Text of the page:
Loft conversions

Fire safety

This fire safety guidance can only be followed whenever:

  • The roof of a two storey house is altered to form a third storey in the roof without raising the ridge line.
  • The new room(s) formed do not exceed 50m2
  • No more than two habitable rooms are created in the loft space

The requirements:

  • Staircases which terminate in lounges, and so on (that is 'open plan' arrangements) must be closed off using 30 minute fire resisting walls leading to an external door.
  • All existing doors to habitable rooms and cupboards (not bathrooms and WC's) which give access to or open onto the staircase must be fitted with rising butt hinges or self closing devices. Cracked or poorly fitting doors must be repaired or replaced.
  • An emergency egress window must be provided from the new room(s), a door to a roof terrace is also acceptable. (See diagram opposite). The escape window/door must be accessible by a ladder at ground level.
  • The new loft rooms must be separated from the stair by a 30 minute fire resisting partition and the new door(s) must be FD20, fitted with intumescent strips and rising butt hinges or self-closing device.
  • The existing first floor ceiling is to achieve 30 minutes fire resistance or be upgraded.
  • Mains operated smoke detectors to BS5446 must be fitted. There must be at least one detector per floor level, all linked together and installed strictly to the manufacturer's recommendations.
  • Existing non fire resisting walls (for example: timber boarding) must be upgraded to 30 minutes fire resistance.
  • Any new or existing glazing in doors/walls to the staircase must give 30 minutes fire resistance. This can be achieved by using either Georgian wired or other specialist glass.

Note: Emergency egress windows must have an unobstructed openable area of at least 0.33m2 and at least 450mm high or 450mm wide. Either the manufacturers childproof safety catch or a 100mm restrictor mechanism should always be fitted when the bottom of the window is less than 900mm above floor level.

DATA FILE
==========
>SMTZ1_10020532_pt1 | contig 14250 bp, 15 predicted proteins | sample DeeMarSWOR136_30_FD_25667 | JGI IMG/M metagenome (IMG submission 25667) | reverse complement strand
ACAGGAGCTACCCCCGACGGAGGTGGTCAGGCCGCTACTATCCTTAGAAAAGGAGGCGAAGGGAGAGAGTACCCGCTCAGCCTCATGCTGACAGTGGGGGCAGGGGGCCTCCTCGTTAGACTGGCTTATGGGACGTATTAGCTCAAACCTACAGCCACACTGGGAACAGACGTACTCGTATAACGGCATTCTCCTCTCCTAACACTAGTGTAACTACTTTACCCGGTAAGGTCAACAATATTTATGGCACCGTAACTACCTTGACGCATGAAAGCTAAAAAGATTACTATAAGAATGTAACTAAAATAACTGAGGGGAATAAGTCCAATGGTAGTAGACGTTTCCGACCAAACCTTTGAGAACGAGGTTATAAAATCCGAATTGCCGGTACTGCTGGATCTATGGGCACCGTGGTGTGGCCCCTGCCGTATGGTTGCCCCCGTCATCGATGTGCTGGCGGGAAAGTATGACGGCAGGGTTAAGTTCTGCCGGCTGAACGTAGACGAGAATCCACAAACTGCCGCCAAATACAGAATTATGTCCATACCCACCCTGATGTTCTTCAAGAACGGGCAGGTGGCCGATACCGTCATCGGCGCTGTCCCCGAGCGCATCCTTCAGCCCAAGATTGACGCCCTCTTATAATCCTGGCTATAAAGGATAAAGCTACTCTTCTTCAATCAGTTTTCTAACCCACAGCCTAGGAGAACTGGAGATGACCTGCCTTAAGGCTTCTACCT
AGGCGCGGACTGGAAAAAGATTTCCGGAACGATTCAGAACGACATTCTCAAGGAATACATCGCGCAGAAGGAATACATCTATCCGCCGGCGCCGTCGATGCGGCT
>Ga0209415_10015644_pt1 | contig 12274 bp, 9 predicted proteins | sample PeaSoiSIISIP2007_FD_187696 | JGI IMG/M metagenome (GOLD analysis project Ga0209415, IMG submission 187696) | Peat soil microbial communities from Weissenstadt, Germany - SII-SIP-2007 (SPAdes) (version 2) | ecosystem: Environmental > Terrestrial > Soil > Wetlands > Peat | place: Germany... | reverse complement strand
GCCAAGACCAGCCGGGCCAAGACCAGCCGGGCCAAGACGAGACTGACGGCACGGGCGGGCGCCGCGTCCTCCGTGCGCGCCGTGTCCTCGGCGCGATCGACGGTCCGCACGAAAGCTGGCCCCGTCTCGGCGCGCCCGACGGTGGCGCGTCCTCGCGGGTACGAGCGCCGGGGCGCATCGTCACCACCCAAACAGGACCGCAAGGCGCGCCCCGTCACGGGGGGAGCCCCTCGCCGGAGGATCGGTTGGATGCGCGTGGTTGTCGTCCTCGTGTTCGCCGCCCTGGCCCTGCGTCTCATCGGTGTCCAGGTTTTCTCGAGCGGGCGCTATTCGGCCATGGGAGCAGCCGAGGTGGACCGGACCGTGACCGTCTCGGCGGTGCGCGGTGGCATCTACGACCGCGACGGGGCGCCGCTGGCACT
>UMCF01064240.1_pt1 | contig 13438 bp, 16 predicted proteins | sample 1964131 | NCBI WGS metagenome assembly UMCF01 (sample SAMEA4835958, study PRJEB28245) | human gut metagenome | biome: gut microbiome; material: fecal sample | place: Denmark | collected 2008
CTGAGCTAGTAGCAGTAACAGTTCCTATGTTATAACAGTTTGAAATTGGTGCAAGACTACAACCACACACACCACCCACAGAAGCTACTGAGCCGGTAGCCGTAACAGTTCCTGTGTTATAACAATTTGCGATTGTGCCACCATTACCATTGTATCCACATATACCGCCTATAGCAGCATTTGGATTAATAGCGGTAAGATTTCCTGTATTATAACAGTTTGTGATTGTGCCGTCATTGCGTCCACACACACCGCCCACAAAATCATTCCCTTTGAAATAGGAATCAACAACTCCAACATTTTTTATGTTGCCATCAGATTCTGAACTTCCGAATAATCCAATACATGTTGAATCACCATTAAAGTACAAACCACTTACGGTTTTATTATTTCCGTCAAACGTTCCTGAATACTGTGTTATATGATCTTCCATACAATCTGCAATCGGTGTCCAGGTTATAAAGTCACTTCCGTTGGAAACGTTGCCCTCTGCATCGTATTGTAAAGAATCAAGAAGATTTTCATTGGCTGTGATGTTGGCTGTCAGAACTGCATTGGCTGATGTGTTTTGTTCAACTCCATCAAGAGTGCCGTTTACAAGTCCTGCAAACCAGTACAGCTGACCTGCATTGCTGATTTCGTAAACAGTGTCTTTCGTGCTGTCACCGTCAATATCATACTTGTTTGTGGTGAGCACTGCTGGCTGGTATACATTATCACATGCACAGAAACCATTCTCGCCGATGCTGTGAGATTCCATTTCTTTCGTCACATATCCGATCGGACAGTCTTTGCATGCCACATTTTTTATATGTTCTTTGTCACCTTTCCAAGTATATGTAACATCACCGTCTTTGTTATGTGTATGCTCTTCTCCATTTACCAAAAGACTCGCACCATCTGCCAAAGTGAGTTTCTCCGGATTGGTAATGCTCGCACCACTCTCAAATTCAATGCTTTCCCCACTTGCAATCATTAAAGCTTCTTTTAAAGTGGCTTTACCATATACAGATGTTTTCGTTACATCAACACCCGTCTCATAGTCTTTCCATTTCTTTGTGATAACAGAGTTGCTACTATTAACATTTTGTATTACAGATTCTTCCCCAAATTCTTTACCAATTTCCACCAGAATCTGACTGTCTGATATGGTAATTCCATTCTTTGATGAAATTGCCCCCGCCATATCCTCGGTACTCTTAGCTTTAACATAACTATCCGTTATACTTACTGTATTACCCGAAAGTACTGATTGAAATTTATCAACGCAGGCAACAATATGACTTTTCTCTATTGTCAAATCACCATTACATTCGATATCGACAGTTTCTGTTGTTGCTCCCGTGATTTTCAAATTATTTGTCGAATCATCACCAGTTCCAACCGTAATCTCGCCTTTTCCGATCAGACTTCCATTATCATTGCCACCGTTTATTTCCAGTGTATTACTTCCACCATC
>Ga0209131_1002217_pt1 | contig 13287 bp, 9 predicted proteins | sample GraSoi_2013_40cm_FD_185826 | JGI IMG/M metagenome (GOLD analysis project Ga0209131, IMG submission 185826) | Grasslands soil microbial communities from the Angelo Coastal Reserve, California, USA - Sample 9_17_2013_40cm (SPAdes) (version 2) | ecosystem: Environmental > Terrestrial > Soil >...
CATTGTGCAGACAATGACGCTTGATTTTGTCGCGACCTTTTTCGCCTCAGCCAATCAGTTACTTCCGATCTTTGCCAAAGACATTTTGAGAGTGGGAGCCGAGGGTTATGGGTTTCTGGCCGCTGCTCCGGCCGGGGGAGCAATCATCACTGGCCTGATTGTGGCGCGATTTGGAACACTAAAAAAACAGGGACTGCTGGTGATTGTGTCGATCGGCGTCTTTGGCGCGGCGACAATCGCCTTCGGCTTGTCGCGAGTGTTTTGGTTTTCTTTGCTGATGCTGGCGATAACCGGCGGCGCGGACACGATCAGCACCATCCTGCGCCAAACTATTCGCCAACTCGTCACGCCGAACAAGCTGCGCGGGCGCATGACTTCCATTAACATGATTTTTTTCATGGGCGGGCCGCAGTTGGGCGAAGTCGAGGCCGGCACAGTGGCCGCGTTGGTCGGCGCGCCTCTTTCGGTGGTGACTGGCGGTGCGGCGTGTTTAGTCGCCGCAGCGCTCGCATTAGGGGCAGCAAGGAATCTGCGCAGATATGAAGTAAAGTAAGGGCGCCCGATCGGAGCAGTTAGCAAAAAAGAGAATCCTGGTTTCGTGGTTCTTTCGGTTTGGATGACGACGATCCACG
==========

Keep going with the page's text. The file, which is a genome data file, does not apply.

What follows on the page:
a. Dormer window

The window may be in the end wall of the house, instead of the roof as shown.

Cross section of dormer window

b. Roof light or roof window

Cross section of roof light or roof window

Thermal insulation

Loss of heat through wall and roofs must be restricted. Current requirements set a maximum heat loss value of 0.18 W/m2K for the roof and 0.30 W/m2K for the walls. Windows and roof lights are to achieve a U value of 1.6 W/m2K.

Reducing condensation

To reduce the amount of condensation build-up in the roof to a minimum:

  • Provide a minimum 50mm air gap above the insulation material to allow air circulation.
  • Provide continuous 5mm air gap (or equivalent) ridge vents or high level tile/slate vents.
  • Provide continuous 25mm air gaps (or equivalent) at eaves to allow for air entry.


  • Ensure a minimum 2m headroom throughout the length of stairs and landings. This may be reduced slightly if agreed beforehand with Building Control.
  • Ensure no more than 3 winders are formed in the space occupied by a quarter space landing.
  • Ensure max pitch is 42 degrees, working to minimum goings of 220mm and maximum risers of 220mm.
  • Ensure no gaps in stair or guarding greater than 100mm. Guarding must not be climbable.

Ladders and alternating treads stairs

  • Must only be used as a last resort when a normal stair cannot be used and can only service a single habitable room.
  • Ensure handrail to both sides.
  • Ensure surface of treads are non slip (ie not varnished).
  • Must only be in straight flights.

Sound insulation

The new floor (or upgraded 1st floor ceiling) must comprise the following:

  • 22mm chipboard or other flooring material (minimum density 15kg/m2).
  • An absorbent layer of 100 mm of mineral wool (minimum density 10 kg/m3).
  • Ceiling treatment (minimum density 10 kg/m2).

Structural stability

In most instances it will be necessary to provide additional floor joists and often it is necessary to remove some of the existing roof members to form the space. Because of these facts you are advised to either speak to a Structural Engineer or Building Control at an early stage to agree a solution.

Last updated: Wednesday, 5 October, 2022.